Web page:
I currently have high calcium level and low kidney function problems which have been going on for over a year – since at least May last year. And the doctors have still got no idea what the cause of the problems is.
That is fine. They are trying.
But it means I have to have dealings with the bureaucratic side of the NHS.
Yesterday I received three letters in two envelopes from the NHS, all dated four days before.
I have had a longstanding appointment to see a kidney specialist in my local hospital at 1030 on Monday 20th September.
The first of the three letters was from my local hospital and cancelled that appointment.
The second letter (contained in the same envelope as the first) was from the NHS Trust/Group to which my local hospital belongs. It said I should ignore that first letter cancelling the appointment. The appointment, it said, was not actually cancelled. I had been put on a waiting list and the appointment would be rescheduled.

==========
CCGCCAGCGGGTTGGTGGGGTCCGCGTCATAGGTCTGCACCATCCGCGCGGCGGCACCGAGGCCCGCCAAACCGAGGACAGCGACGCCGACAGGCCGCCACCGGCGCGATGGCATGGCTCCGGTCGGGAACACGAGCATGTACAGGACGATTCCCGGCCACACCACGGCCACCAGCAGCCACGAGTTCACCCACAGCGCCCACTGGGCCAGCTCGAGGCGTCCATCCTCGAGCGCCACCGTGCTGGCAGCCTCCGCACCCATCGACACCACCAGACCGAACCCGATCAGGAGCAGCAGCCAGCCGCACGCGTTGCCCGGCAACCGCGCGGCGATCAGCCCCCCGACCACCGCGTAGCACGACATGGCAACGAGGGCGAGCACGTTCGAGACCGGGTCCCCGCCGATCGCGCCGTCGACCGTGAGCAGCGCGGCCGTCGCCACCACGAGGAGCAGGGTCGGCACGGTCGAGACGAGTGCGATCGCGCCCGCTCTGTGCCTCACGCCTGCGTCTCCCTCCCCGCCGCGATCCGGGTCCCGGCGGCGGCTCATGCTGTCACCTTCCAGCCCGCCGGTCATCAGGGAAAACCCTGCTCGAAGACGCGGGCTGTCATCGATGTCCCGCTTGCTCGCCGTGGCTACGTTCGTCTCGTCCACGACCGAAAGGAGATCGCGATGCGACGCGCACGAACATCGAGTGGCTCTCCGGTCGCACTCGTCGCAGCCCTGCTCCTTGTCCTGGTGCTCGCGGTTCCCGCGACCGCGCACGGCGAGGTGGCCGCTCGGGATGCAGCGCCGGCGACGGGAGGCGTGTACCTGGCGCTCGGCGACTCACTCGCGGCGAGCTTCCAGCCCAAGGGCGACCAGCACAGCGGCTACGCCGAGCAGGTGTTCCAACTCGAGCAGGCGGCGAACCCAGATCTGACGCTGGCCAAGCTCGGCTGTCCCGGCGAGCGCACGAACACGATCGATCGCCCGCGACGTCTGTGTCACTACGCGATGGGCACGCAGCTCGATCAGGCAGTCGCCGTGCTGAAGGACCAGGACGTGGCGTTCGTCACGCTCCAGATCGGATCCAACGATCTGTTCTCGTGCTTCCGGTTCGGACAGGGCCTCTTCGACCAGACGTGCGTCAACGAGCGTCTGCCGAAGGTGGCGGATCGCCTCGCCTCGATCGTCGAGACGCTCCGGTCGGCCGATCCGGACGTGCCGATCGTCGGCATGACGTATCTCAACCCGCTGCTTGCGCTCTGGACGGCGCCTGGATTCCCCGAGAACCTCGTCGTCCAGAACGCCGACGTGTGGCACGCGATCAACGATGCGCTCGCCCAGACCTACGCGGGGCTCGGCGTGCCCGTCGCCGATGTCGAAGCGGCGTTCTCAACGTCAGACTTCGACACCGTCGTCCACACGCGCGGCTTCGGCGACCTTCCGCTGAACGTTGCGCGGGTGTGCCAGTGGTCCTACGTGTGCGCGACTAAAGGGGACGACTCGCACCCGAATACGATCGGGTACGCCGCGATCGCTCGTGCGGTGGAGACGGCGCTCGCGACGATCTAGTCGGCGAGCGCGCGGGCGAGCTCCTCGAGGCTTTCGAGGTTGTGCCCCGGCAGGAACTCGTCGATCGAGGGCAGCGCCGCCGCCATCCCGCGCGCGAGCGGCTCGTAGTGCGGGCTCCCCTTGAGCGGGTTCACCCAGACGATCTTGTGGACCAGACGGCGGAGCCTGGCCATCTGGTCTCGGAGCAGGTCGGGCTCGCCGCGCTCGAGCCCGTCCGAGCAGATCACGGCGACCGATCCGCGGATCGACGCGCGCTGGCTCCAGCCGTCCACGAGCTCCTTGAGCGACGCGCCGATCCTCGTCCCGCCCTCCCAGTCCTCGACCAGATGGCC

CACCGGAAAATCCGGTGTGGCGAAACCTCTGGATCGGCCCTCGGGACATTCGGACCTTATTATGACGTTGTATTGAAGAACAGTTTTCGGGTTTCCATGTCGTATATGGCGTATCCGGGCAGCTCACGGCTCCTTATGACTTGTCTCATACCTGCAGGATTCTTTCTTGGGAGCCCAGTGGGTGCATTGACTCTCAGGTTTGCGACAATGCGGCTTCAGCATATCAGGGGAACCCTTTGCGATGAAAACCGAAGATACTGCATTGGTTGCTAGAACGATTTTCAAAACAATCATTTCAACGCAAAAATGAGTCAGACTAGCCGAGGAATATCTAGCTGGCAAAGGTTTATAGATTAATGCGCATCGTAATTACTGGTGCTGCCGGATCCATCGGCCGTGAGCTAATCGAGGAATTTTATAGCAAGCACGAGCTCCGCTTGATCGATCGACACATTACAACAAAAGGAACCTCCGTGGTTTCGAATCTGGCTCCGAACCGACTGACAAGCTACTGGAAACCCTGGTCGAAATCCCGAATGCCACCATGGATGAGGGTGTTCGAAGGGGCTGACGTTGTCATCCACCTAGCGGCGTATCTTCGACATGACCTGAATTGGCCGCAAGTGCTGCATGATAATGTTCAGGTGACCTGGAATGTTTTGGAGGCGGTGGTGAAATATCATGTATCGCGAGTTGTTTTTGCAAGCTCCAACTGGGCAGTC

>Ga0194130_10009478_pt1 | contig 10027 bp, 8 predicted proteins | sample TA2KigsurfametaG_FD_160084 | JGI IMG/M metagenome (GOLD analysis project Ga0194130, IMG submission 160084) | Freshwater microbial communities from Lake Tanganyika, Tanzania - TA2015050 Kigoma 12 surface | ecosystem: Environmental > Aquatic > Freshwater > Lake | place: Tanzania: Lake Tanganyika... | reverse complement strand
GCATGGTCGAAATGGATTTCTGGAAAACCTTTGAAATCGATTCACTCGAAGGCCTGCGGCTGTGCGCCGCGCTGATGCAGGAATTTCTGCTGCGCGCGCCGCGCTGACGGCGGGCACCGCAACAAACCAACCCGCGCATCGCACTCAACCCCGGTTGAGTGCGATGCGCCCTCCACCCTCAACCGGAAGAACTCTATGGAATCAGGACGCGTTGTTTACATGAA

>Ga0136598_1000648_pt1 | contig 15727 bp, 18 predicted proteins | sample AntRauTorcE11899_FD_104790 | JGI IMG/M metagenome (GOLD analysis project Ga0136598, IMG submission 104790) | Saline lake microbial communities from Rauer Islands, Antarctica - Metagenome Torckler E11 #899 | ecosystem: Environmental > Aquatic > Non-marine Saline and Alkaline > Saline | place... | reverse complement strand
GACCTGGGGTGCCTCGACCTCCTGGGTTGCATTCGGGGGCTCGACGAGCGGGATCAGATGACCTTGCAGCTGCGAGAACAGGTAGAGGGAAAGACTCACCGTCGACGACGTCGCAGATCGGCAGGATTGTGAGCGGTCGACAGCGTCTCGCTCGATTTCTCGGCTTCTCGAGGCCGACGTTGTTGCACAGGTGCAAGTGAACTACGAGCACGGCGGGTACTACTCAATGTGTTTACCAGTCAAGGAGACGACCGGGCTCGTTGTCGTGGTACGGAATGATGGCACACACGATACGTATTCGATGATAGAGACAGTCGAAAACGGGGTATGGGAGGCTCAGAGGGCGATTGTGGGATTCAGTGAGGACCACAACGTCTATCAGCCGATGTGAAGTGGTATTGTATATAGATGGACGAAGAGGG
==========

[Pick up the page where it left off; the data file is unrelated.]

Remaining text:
The third letter, also from my local hospital and dated on the same day as the previous two, said I now had a confirmed appointment at 1030 on Monday 20th September.
The eagle-eyed may have noticed that is the same time and day as the original appointment which had been cancelled. Sorry! Not cancelled but to be rescheduled.
I am not 100% certain if the first and second letters are referring to the third letter and the appointment no longer exists.
Or if the third letter refers to the first and second letters and it is rescheduling the appointment, which is now confirmed to be once again on Monday 20th September 2021 at 10.30.